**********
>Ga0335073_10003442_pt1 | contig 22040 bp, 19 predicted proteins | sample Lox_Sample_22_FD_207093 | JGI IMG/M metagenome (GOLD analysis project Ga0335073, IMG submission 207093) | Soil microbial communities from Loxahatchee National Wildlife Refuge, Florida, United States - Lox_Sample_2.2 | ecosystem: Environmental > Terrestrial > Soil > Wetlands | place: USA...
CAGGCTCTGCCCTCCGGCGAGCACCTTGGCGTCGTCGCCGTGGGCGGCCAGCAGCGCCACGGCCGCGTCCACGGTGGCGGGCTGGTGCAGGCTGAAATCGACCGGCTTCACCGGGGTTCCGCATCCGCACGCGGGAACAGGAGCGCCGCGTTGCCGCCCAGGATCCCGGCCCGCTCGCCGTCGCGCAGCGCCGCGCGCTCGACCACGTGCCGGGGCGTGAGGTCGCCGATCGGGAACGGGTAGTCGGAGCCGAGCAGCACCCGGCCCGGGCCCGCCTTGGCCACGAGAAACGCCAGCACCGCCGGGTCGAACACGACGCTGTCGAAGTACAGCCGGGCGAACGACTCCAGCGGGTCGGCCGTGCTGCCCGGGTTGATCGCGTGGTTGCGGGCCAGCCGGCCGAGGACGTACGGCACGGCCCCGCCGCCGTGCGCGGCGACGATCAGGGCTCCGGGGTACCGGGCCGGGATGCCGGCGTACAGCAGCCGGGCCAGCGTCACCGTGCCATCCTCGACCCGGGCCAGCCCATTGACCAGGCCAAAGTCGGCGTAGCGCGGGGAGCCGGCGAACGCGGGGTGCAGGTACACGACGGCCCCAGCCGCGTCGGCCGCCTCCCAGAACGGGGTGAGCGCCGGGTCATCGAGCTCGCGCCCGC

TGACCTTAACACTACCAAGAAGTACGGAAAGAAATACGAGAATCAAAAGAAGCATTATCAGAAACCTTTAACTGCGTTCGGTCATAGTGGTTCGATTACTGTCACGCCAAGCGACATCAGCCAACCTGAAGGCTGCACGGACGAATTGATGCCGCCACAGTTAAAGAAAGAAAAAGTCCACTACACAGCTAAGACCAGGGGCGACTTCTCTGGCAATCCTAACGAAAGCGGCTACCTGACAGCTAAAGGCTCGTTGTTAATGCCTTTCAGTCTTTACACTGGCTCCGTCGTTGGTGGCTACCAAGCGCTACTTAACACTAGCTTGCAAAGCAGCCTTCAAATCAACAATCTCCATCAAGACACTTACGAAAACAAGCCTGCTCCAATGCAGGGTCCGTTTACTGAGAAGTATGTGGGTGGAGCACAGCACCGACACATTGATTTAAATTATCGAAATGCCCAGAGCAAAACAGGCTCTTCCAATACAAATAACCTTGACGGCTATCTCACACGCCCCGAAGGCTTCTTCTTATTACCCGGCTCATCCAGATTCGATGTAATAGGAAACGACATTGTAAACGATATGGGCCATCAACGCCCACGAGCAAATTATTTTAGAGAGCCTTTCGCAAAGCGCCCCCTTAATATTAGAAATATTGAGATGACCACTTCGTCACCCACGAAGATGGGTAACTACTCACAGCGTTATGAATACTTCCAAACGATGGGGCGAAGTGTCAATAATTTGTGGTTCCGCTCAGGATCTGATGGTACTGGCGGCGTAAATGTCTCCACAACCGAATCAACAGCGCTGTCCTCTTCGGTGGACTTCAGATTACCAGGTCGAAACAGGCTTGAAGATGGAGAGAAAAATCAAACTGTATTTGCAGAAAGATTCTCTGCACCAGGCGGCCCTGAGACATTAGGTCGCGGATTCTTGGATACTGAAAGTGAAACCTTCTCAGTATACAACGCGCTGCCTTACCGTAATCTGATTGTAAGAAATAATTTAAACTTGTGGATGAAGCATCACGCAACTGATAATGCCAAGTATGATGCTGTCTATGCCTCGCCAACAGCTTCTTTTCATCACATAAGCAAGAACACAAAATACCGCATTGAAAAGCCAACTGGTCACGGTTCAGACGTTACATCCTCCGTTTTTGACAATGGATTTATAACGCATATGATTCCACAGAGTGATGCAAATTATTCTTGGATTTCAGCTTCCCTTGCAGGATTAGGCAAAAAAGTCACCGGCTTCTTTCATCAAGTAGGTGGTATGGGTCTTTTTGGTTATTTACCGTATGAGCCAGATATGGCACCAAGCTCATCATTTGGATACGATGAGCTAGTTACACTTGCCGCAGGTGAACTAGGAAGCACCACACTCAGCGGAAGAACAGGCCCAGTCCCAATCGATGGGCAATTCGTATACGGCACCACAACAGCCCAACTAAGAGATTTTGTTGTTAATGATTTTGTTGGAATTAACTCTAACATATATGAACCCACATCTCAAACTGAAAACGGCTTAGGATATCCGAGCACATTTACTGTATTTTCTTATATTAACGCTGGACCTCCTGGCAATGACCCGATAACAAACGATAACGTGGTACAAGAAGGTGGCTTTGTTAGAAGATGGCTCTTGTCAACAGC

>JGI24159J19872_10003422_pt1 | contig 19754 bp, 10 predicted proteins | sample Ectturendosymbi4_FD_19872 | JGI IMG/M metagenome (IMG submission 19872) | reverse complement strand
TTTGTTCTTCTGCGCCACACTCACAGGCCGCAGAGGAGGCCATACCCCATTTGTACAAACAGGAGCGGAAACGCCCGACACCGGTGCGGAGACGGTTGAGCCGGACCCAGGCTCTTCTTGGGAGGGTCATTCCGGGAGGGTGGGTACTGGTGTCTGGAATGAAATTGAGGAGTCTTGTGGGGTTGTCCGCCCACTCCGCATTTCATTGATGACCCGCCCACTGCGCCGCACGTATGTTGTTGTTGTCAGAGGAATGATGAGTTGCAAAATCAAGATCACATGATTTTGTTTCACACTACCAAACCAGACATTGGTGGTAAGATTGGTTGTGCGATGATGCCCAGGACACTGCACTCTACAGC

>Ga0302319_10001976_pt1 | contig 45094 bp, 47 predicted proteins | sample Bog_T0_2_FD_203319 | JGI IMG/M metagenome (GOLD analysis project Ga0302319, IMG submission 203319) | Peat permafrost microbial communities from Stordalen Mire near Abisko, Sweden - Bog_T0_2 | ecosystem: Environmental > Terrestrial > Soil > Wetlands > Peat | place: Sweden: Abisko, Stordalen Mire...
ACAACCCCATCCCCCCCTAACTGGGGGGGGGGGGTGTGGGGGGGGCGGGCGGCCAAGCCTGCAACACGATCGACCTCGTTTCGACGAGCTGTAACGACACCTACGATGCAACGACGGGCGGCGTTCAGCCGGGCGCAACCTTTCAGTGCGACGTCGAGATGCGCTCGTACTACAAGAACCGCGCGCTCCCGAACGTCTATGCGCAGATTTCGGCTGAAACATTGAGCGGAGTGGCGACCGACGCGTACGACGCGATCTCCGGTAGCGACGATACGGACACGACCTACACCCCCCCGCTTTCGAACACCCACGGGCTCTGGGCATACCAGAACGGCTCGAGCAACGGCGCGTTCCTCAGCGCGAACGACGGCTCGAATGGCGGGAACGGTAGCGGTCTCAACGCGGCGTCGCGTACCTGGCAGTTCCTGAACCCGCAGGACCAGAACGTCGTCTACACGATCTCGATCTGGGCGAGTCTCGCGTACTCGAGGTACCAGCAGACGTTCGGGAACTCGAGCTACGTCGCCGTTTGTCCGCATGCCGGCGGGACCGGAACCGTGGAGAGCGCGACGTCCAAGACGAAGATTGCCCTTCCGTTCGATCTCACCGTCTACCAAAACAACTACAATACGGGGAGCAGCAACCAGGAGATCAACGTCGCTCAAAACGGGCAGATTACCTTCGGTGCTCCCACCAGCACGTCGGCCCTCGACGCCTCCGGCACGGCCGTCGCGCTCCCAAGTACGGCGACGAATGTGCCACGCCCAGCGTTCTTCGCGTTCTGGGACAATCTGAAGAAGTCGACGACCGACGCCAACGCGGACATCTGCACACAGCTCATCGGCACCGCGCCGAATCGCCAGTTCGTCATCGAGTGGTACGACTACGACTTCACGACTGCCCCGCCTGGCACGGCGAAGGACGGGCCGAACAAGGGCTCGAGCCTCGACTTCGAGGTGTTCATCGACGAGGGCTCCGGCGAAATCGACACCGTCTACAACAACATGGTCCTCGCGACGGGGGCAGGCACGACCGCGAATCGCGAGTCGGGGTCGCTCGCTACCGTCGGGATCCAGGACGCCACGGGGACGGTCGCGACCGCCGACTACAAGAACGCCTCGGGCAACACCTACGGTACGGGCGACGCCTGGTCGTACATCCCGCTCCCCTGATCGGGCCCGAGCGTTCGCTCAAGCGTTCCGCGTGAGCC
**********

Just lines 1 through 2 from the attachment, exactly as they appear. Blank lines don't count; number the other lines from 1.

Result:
>Ga0335073_10003442_pt1 | contig 22040 bp, 19 predicted proteins | sample Lox_Sample_22_FD_207093 | JGI IMG/M metagenome (GOLD analysis project Ga0335073, IMG submission 207093) | Soil microbial communities from Loxahatchee National Wildlife Refuge, Florida, United States - Lox_Sample_2.2 | ecosystem: Environmental > Terrestrial > Soil > Wetlands | place: USA...
CAGGCTCTGCCCTCCGGCGAGCACCTTGGCGTCGTCGCCGTGGGCGGCCAGCAGCGCCACGGCCGCGTCCACGGTGGCGGGCTGGTGCAGGCTGAAATCGACCGGCTTCACCGGGGTTCCGCATCCGCACGCGGGAACAGGAGCGCCGCGTTGCCGCCCAGGATCCCGGCCCGCTCGCCGTCGCGCAGCGCCGCGCGCTCGACCACGTGCCGGGGCGTGAGGTCGCCGATCGGGAACGGGTAGTCGGAGCCGAGCAGCACCCGGCCCGGGCCCGCCTTGGCCACGAGAAACGCCAGCACCGCCGGGTCGAACACGACGCTGTCGAAGTACAGCCGGGCGAACGACTCCAGCGGGTCGGCCGTGCTGCCCGGGTTGATCGCGTGGTTGCGGGCCAGCCGGCCGAGGACGTACGGCACGGCCCCGCCGCCGTGCGCGGCGACGATCAGGGCTCCGGGGTACCGGGCCGGGATGCCGGCGTACAGCAGCCGGGCCAGCGTCACCGTGCCATCCTCGACCCGGGCCAGCCCATTGACCAGGCCAAAGTCGGCGTAGCGCGGGGAGCCGGCGAACGCGGGGTGCAGGTACACGACGGCCCCAGCCGCGTCGGCCGCCTCCCAGAACGGGGTGAGCGCCGGGTCATCGAGCTCGCGCCCGC